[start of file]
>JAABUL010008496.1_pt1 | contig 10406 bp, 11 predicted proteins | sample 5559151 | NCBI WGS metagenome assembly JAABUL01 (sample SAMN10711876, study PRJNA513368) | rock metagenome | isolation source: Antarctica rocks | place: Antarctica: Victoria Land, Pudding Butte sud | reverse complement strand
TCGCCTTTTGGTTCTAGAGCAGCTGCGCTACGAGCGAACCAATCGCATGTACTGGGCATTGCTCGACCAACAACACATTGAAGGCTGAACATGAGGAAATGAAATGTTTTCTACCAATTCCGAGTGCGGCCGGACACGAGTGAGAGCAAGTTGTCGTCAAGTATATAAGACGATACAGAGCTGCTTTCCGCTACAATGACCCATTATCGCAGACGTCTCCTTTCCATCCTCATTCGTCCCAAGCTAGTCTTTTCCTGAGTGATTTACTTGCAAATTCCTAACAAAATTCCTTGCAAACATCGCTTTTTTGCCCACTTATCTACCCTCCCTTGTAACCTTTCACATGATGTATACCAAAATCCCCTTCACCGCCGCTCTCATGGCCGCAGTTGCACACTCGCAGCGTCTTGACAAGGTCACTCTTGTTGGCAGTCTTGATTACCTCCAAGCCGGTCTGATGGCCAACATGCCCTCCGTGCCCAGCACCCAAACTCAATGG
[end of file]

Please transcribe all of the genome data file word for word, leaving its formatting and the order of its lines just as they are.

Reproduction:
>JAABUL010008496.1_pt1 | contig 10406 bp, 11 predicted proteins | sample 5559151 | NCBI WGS metagenome assembly JAABUL01 (sample SAMN10711876, study PRJNA513368) | rock metagenome | isolation source: Antarctica rocks | place: Antarctica: Victoria Land, Pudding Butte sud | reverse complement strand
TCGCCTTTTGGTTCTAGAGCAGCTGCGCTACGAGCGAACCAATCGCATGTACTGGGCATTGCTCGACCAACAACACATTGAAGGCTGAACATGAGGAAATGAAATGTTTTCTACCAATTCCGAGTGCGGCCGGACACGAGTGAGAGCAAGTTGTCGTCAAGTATATAAGACGATACAGAGCTGCTTTCCGCTACAATGACCCATTATCGCAGACGTCTCCTTTCCATCCTCATTCGTCCCAAGCTAGTCTTTTCCTGAGTGATTTACTTGCAAATTCCTAACAAAATTCCTTGCAAACATCGCTTTTTTGCCCACTTATCTACCCTCCCTTGTAACCTTTCACATGATGTATACCAAAATCCCCTTCACCGCCGCTCTCATGGCCGCAGTTGCACACTCGCAGCGTCTTGACAAGGTCACTCTTGTTGGCAGTCTTGATTACCTCCAAGCCGGTCTGATGGCCAACATGCCCTCCGTGCCCAGCACCCAAACTCAATGG